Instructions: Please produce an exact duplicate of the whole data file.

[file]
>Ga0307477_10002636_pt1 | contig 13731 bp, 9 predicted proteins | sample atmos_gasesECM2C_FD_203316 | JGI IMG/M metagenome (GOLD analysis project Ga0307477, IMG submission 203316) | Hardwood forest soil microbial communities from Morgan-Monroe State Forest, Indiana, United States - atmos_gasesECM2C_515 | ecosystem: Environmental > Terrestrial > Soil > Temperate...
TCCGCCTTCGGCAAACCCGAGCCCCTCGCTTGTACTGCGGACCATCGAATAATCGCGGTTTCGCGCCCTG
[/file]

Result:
>Ga0307477_10002636_pt1 | contig 13731 bp, 9 predicted proteins | sample atmos_gasesECM2C_FD_203316 | JGI IMG/M metagenome (GOLD analysis project Ga0307477, IMG submission 203316) | Hardwood forest soil microbial communities from Morgan-Monroe State Forest, Indiana, United States - atmos_gasesECM2C_515 | ecosystem: Environmental > Terrestrial > Soil > Temperate...
TCCGCCTTCGGCAAACCCGAGCCCCTCGCTTGTACTGCGGACCATCGAATAATCGCGGTTTCGCGCCCTG